Creativity is an amazing process. People who have learned to tap into their creative powers are able to create beautiful works of art, solve impossible problems, and make something out of nothing. As is evidenced by the masters, human beings are capable of producing creations that far exceed what seems humanly possible.

People in the peak of the creative process describe it as a “high” or an elevated state of consciousness. Some go so far as to claim that they were able to tap into something greater than themselves such as God or a collective consciousness. Whether or not you believe this to be the case, we all can agree that the power of creativity is immense.

Duality and the Way we View Creativity

Duality is the existence of opposing forces in the universe. The principle is so omnipresent, it can be found in everything from the tiniest atomic particle to the society we live in. I find it fascinating that as human beings, we tend to follow principle by instinct, polarizing ourselves from each other, even in the way we view creativity.

On one extreme, some people believe that nothing is creative unless it is completely unique to the creator in every aspect. An example of an artist who is completely committed to this paradigm might be someone who straps themselves to the top of a New York City cab and calls it “art,” instead of painting a picture because too many other people have painted pictures before. These people tend to be counter-culture, starving artist types.

On the other extreme, some people blatantly plagiarize other people’s work and claim it as their own by only changing a small piece. These people tend to be soulless, opportunistic types.

The rest of us live in the grey area on the continuum between these two extremes. Some of us prefer our music, movies, and culture to be more obscure (the alternative movement), and some of us prefer our art to be more conformist (the pop movement), but most of us are somewhere in the middle.

The interesting thing is that there is often friction between the two opposing forces. The alternative movement criticizes the pop movement for being boring, and the pop movement criticizes the alternative movement for being “weird.”

Who’s Right?

Which side is right? Is it better to create art by making an effort to be as different as possible; or is it better to create art by making small improvements on an already popular formula?

As in most cases of duality, who is right is a matter of relativity. Each side can justify their paradigm based on their own circumstances. From within each paradigm, the other one looks “wrong.”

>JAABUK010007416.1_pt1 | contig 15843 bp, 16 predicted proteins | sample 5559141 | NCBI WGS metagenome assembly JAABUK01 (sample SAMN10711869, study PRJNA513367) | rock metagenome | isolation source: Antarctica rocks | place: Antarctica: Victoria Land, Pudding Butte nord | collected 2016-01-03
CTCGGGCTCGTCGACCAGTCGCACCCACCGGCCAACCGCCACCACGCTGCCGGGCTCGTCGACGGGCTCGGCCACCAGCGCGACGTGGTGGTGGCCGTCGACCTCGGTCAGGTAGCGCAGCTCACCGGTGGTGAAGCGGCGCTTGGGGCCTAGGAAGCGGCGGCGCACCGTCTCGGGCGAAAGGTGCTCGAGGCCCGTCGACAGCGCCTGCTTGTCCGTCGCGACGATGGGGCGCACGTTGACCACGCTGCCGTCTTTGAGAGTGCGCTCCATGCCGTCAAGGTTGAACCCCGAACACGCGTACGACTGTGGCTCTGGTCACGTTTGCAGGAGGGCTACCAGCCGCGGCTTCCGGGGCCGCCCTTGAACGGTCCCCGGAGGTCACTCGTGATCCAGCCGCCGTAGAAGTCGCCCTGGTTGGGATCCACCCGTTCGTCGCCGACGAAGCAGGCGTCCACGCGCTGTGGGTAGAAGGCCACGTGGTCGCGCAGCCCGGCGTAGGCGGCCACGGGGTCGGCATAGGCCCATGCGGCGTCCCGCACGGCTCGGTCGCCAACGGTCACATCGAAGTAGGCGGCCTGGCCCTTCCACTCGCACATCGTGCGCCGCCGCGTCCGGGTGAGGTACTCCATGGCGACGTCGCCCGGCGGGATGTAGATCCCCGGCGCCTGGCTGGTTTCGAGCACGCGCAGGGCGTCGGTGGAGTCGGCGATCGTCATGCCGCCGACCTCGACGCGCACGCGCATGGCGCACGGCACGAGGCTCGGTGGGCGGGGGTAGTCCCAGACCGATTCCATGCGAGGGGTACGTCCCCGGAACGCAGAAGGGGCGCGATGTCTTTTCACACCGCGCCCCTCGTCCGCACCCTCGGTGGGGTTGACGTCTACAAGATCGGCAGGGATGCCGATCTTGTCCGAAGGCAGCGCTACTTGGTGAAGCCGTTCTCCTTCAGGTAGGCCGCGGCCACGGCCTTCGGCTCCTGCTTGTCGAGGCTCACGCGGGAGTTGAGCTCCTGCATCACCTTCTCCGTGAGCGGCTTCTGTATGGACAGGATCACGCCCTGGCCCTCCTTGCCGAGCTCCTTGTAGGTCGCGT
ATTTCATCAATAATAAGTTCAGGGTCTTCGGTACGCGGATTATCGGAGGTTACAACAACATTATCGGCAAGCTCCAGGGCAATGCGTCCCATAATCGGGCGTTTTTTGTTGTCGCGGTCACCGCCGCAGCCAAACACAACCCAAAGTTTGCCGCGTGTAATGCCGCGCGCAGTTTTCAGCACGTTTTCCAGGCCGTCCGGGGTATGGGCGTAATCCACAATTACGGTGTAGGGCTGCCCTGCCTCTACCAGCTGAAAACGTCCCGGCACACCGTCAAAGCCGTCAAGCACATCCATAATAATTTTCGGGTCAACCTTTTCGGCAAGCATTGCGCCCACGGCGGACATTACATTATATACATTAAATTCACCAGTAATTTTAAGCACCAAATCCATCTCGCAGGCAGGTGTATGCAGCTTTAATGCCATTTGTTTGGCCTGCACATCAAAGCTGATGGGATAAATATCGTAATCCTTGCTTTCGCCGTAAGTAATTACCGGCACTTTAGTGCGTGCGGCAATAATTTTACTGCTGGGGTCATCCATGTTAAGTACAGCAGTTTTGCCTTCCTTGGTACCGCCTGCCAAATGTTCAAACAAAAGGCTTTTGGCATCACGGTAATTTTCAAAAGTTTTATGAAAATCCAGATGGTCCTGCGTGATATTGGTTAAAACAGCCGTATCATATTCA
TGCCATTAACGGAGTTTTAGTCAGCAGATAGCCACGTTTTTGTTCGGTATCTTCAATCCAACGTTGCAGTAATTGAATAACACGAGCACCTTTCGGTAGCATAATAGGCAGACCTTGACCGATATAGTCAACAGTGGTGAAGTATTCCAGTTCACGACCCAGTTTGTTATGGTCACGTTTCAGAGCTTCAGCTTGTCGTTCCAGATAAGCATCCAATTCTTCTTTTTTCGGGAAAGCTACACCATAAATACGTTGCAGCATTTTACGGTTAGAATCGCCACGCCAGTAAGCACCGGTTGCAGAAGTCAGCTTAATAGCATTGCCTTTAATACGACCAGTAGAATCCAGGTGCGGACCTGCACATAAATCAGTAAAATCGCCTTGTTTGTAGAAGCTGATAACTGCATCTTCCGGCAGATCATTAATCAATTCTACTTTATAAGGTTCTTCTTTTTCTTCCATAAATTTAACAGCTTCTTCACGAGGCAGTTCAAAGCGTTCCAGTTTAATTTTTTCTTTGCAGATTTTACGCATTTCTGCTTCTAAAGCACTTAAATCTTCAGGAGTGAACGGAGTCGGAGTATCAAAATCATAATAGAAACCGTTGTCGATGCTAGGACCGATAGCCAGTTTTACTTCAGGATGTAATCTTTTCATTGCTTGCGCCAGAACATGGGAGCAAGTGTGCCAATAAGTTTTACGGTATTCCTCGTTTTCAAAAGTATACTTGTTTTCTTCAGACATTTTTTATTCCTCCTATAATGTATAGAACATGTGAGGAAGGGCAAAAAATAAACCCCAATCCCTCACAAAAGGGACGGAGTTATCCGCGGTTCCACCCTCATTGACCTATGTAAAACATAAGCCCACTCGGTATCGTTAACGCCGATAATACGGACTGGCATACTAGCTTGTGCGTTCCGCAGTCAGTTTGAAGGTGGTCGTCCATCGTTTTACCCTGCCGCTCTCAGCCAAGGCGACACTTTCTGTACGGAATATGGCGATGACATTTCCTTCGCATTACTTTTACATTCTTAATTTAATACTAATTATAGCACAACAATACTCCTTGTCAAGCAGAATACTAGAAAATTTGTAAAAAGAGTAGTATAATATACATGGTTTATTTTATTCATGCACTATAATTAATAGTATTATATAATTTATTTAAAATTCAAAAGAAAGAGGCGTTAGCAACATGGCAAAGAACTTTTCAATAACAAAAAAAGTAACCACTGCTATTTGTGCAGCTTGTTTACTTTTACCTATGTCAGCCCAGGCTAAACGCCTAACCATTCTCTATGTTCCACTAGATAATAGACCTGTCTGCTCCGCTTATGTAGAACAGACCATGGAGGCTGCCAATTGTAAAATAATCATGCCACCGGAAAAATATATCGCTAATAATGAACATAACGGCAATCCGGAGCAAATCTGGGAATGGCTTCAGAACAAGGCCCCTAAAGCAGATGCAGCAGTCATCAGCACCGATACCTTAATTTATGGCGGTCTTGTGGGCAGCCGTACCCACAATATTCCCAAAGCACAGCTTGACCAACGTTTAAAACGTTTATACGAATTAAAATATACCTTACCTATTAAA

The alternative movement believes that they are right because they are the most original, intellectual, and unique. They believe that the pop movement is wrong because they are being dogmatic and cookie cutter-ish

The pop movement believes that they are right because they are just following their instincts and enjoying the art that they like, even if their taste is the same as everyone else, and the art is similar to many other pieces. What’s wrong with a good formula for success? They think the alternative movement is wrong because they automatically reject pop just because other people like it, even if it is good work.

My Take

When I see this type of duality between human beings, I can reasonably assume that each side holds a little bit of truth. To be a critical thinker, you have to understand and respect each side before you choose where you fit on the continuum.

While originality is a virtue, no art is made in a complete vacuum. The collective art of a society evolves together as one individual artist influences another.

Think about the rich periods in our art history; here are a few examples: Renaissance, Romanticism, Impressionism, Cubism, Abstract-Expressionism, Modernism, and Post-Modernism. Artists within each of these movements shared certain characteristics, but retained their own style.

Music is the same way. Consider these American-roots movements: Folk, Blues, Jazz, Country, & Rock. Each movement grew out of another, and each artist contributes to the evolution of the movement and to new movements yet to be heard.

Simultaneous Independent Discovery

There have been many documented instances of two people in different parts of the world independently creating, discovering, or inventing the same thing. The first gasoline powered automobile was invented by two different people who had never met in 1885 and 1886. Two early versions of the first bicycle independently appeared in 1816 and 1817. Radar was discovered independently in the 1930’s by Germany, Great Britain, Japan, and The US. There are countless other examples.

How does this happen? A spiritualist might explain that we are all connected spiritually. A biologist might say that evolution creates windows of opportunity for certain advances in technology. Others might say that the idea’s time had simply arrived.

Creativity is a Communal Act

All of this goes to show that creativity is a communal act. You create your own style through both the influences of others and your own originality. Instead of plagiarizing, know your influences and give credit where credit is due.

As creators, we need to realize that we are part of the larger community of creators in our society. Let’s not be ashamed of having influences, but at the same time, let’s be respectful of the originality of others. As we tap into the amazing powers of creativity, we can all be part of this planet’s creative evolution.